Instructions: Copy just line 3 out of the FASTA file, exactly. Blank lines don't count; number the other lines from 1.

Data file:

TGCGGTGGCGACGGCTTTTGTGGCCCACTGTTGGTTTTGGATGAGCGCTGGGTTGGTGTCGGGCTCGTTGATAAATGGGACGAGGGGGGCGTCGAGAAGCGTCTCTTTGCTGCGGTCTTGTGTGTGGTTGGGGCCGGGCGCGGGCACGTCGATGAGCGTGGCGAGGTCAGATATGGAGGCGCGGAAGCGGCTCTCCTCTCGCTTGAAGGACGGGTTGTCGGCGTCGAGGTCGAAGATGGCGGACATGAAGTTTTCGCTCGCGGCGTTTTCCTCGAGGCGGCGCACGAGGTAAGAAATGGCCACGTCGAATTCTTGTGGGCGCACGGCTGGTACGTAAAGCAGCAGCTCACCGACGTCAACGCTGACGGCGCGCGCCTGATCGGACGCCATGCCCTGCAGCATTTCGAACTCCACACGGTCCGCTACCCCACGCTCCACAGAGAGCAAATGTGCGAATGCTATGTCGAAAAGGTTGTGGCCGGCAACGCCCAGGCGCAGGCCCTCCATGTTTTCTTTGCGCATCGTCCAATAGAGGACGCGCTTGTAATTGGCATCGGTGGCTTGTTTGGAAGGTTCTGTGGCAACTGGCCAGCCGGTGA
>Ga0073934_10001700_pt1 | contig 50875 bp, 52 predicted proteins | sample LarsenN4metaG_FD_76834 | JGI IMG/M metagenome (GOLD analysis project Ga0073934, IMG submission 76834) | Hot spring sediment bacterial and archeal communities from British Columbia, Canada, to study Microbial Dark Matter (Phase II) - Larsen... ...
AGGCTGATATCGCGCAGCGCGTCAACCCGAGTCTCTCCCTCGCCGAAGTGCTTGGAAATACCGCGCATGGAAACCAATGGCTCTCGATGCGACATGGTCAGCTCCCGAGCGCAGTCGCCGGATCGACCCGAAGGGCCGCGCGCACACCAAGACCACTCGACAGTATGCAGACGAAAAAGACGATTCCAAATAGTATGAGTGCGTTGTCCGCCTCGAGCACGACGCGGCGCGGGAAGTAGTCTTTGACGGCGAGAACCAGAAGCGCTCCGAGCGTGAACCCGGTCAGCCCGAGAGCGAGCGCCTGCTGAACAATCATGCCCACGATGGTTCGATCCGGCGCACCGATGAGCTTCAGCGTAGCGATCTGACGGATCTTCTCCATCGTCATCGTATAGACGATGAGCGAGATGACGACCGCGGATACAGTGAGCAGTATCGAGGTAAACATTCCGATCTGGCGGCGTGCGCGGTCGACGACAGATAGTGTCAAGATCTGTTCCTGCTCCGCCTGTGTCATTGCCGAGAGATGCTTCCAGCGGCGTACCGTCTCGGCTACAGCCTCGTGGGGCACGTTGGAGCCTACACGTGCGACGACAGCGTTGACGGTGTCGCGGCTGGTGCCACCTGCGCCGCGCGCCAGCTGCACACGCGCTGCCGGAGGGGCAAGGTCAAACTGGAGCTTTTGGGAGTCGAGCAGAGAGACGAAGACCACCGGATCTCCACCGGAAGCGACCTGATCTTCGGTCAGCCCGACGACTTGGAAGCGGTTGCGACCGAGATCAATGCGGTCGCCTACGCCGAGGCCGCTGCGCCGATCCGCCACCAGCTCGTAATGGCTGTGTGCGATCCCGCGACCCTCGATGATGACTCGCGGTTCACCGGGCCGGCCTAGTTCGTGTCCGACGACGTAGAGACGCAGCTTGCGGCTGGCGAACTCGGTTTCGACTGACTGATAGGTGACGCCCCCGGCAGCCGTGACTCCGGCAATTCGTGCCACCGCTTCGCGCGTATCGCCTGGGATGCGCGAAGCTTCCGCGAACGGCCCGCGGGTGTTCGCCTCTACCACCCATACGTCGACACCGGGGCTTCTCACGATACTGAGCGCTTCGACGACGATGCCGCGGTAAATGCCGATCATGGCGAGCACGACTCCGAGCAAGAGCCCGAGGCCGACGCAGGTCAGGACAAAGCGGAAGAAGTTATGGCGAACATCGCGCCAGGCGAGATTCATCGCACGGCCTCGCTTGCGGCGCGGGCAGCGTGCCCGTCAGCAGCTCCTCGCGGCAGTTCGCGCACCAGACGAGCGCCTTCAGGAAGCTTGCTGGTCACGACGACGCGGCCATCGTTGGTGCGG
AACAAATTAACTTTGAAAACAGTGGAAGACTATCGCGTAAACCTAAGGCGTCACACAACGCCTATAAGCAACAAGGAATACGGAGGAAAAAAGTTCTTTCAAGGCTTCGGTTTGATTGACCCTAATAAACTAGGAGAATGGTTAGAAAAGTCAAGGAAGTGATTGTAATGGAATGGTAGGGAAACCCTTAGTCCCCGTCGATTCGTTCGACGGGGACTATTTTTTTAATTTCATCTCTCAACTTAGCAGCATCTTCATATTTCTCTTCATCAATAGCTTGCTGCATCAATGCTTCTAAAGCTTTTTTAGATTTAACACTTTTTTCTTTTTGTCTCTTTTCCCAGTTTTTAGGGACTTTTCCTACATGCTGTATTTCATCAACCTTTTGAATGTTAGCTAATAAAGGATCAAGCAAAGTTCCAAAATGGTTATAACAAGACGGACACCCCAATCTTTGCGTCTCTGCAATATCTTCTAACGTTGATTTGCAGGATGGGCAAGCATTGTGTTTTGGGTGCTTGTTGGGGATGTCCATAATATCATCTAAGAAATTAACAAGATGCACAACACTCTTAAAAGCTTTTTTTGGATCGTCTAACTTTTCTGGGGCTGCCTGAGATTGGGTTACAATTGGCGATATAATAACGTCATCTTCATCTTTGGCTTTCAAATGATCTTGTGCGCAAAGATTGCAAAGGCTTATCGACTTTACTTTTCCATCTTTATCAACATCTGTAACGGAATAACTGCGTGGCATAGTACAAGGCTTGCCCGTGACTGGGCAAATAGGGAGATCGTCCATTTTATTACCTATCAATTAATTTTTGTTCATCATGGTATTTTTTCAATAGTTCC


AGGCTGATATCGCGCAGCGCGTCAACCCGAGTCTCTCCCTCGCCGAAGTGCTTGGAAATACCGCGCATGGAAACCAATGGCTCTCGATGCGACATGGTCAGCTCCCGAGCGCAGTCGCCGGATCGACCCGAAGGGCCGCGCGCACACCAAGACCACTCGACAGTATGCAGACGAAAAAGACGATTCCAAATAGTATGAGTGCGTTGTCCGCCTCGAGCACGACGCGGCGCGGGAAGTAGTCTTTGACGGCGAGAACCAGAAGCGCTCCGAGCGTGAACCCGGTCAGCCCGAGAGCGAGCGCCTGCTGAACAATCATGCCCACGATGGTTCGATCCGGCGCACCGATGAGCTTCAGCGTAGCGATCTGACGGATCTTCTCCATCGTCATCGTATAGACGATGAGCGAGATGACGACCGCGGATACAGTGAGCAGTATCGAGGTAAACATTCCGATCTGGCGGCGTGCGCGGTCGACGACAGATAGTGTCAAGATCTGTTCCTGCTCCGCCTGTGTCATTGCCGAGAGATGCTTCCAGCGGCGTACCGTCTCGGCTACAGCCTCGTGGGGCACGTTGGAGCCTACACGTGCGACGACAGCGTTGACGGTGTCGCGGCTGGTGCCACCTGCGCCGCGCGCCAGCTGCACACGCGCTGCCGGAGGGGCAAGGTCAAACTGGAGCTTTTGGGAGTCGAGCAGAGAGACGAAGACCACCGGATCTCCACCGGAAGCGACCTGATCTTCGGTCAGCCCGACGACTTGGAAGCGGTTGCGACCGAGATCAATGCGGTCGCCTACGCCGAGGCCGCTGCGCCGATCCGCCACCAGCTCGTAATGGCTGTGTGCGATCCCGCGACCCTCGATGATGACTCGCGGTTCACCGGGCCGGCCTAGTTCGTGTCCGACGACGTAGAGACGCAGCTTGCGGCTGGCGAACTCGGTTTCGACTGACTGATAGGTGACGCCCCCGGCAGCCGTGACTCCGGCAATTCGTGCCACCGCTTCGCGCGTATCGCCTGGGATGCGCGAAGCTTCCGCGAACGGCCCGCGGGTGTTCGCCTCTACCACCCATACGTCGACACCGGGGCTTCTCACGATACTGAGCGCTTCGACGACGATGCCGCGGTAAATGCCGATCATGGCGAGCACGACTCCGAGCAAGAGCCCGAGGCCGACGCAGGTCAGGACAAAGCGGAAGAAGTTATGGCGAACATCGCGCCAGGCGAGATTCATCGCACGGCCTCGCTTGCGGCGCGGGCAGCGTGCCCGTCAGCAGCTCCTCGCGGCAGTTCGCGCACCAGACGAGCGCCTTCAGGAAGCTTGCTGGTCACGACGACGCGGCCATCGTTGGTGCGG